Tunnel collapses at Washington nuclear waste plant; no radiation released

SEATTLE, May 9 (Reuters) - A tunnel partly collapsed on Tuesday at a plutonium-handling facility at the Hanford Nuclear Reservation in Washington state, but there was no indication workers or the public were exposed to radiation, federal officials said.

Workers evacuated or took cover and turned off ventilation systems after minor damage was discovered in the wall of a transport tunnel, a spokeswoman for the Department of Energy said by telephone from the Hanford Joint Information Center.

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IMAGE TAKEN JUNE 28 - This satellite image, taken late June 28, shows the heat signatures (in red) of a raging fire in southeastern Washington state. Hundreds of firefighters battled a wildfire June 29 on the Hanford nuclear reservation, where the flames threatened radioactive waste sites and forced the evacuation of thousands of people. GAC
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The damage was more serious than initially reported, and the take-cover order was expanded to cover the entire facility after response crews found a 400-square-foot section of the decommissioned rail tunnel had collapsed, she said.

"The tunnel itself was breached. There was a 20-foot wide hole," the spokeswoman said.

No spent nuclear fuel is stored in the tunnel, and no further evacuations have been ordered for workers, nor have any warnings for civilians around the site been issued, she said.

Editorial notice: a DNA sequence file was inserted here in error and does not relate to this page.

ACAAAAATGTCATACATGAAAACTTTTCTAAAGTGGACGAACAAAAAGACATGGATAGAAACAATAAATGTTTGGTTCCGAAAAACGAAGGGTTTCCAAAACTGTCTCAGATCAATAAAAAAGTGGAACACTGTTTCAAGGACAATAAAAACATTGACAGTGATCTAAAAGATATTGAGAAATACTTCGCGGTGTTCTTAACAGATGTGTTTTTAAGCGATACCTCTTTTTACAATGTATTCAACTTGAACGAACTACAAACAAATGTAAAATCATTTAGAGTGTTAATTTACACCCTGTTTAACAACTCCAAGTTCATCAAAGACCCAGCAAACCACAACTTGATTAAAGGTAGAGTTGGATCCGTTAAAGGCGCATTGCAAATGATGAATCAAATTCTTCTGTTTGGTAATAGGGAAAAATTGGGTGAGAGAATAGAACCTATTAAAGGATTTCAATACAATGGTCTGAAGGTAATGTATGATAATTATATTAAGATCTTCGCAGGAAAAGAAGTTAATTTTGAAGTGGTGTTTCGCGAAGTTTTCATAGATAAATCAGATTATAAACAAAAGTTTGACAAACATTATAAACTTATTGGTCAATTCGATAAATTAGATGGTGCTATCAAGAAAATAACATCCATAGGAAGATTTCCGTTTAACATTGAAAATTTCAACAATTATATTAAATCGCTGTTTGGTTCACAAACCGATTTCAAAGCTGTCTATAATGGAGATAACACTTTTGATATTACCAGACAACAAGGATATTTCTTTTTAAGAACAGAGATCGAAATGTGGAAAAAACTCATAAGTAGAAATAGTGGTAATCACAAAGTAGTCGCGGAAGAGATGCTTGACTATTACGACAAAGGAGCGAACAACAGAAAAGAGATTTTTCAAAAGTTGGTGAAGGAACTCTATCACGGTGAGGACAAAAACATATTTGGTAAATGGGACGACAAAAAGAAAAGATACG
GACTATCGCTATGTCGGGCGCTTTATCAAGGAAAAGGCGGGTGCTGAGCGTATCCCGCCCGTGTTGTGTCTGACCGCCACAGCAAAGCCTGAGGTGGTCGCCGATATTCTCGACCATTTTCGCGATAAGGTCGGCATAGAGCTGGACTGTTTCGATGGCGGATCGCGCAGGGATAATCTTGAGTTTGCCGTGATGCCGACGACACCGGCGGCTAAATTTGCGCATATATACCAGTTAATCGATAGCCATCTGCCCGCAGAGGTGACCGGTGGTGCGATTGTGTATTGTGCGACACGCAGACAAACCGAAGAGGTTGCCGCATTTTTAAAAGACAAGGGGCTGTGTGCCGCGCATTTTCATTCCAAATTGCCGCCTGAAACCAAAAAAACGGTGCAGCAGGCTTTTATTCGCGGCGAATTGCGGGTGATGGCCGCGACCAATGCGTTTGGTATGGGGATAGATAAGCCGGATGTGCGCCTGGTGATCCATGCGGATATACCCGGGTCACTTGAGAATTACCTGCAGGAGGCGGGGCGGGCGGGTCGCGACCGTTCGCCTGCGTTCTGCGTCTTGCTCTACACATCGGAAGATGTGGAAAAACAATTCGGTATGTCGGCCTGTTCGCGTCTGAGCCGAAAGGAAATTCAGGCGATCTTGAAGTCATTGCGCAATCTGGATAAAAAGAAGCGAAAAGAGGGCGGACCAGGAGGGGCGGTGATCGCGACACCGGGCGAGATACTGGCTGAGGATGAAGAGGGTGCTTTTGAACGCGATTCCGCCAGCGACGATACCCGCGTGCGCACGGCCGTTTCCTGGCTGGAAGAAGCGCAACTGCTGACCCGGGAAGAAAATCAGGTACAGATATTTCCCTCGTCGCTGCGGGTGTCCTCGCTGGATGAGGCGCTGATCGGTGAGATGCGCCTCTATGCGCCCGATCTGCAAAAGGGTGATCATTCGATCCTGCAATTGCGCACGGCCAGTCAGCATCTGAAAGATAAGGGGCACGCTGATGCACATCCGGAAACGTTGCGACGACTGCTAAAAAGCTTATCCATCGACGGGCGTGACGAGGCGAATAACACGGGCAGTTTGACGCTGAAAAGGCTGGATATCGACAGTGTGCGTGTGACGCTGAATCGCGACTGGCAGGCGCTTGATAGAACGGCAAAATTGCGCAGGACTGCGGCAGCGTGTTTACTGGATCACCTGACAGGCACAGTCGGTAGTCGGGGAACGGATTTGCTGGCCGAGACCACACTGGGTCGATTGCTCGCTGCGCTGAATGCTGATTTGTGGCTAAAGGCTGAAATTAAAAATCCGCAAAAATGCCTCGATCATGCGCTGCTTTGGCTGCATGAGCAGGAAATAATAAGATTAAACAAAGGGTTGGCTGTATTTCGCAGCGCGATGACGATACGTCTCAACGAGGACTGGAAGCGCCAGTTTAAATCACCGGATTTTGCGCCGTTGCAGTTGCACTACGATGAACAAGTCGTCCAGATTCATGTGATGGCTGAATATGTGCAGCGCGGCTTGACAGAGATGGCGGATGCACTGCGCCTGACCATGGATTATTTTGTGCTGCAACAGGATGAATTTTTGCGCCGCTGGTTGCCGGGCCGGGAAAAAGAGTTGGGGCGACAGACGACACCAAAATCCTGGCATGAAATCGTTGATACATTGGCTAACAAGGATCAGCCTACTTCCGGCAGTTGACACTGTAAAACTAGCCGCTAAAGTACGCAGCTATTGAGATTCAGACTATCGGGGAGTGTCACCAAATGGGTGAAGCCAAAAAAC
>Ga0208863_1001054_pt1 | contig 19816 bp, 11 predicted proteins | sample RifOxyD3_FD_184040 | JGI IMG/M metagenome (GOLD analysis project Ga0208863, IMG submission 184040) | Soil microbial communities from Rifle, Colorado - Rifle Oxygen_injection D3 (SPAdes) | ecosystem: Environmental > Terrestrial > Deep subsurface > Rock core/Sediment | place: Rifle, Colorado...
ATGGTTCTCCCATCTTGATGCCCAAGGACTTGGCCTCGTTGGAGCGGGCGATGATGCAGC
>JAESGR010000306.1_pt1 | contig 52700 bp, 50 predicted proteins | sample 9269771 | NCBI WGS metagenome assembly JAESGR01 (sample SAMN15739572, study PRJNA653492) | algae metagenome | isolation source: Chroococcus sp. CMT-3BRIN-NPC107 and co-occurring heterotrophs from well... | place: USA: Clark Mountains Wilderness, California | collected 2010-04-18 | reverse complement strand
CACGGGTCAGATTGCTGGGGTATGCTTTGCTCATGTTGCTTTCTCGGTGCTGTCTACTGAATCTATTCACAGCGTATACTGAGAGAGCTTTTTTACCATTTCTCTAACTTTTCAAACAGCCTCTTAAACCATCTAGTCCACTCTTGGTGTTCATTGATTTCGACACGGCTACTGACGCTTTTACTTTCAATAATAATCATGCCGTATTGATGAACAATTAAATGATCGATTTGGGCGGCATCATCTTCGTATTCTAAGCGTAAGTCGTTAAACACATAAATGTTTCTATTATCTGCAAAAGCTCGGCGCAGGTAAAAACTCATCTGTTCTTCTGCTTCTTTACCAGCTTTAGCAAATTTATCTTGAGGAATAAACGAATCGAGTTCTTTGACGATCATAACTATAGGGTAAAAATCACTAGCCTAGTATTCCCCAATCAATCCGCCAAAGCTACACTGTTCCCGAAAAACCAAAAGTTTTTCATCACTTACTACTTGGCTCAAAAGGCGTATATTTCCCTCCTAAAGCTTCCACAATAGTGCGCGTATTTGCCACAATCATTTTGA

She declined to identify herself, citing agency policy.

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The Energy Department said on Twitter that Secretary Rick Perry had been briefed on the incident, everyone was accounted for and there was no initial indication of worker exposure or airborne radiological release.

The site is in southeastern Washington on the Columbia River, about 170 miles (270 km) east of Seattle. Operated by the federal government, it was established in the 1940s and manufactured plutonium that was used in the first nuclear bomb as well as other nuclear weapons. It is now being dismantled and cleaned up by the Energy Department.

"This is a potentially serious event," said Edwin Lyman, a senior scientist at the Union of Concerned Scientists. "I can see why the site ordered emergency measures. Collapse of the earth covering the tunnels could lead to a considerable radiological release."

Lyman pointed to a description of the storage tunnels from a report from the Consortium for Risk Evaluation with Stakeholder Participation in 2015 about the Hanford site, saying there is quite a lot of cesium-137 and plutonium in those tunnels. Those are radioactive materials that can cause radiation sickness and death depending on the amount and length of exposure.

Mostly decommissioned, Hanford has been a subject of controversy and conflict between state and local authorities, including a lawsuit over worker safety and ongoing cleanup delays. The site has been described in media reports as the most contaminated nuclear site in the United States.

The evacuation did not affect the nearby nuclear power plant operated by Energy Northwest, company spokesman John Dobken said. (Reporting by Tom James in Seattle; Additional reporting by Scott DiSavino in New York; Editing by Cynthia Osterman and Lisa Shumaker)

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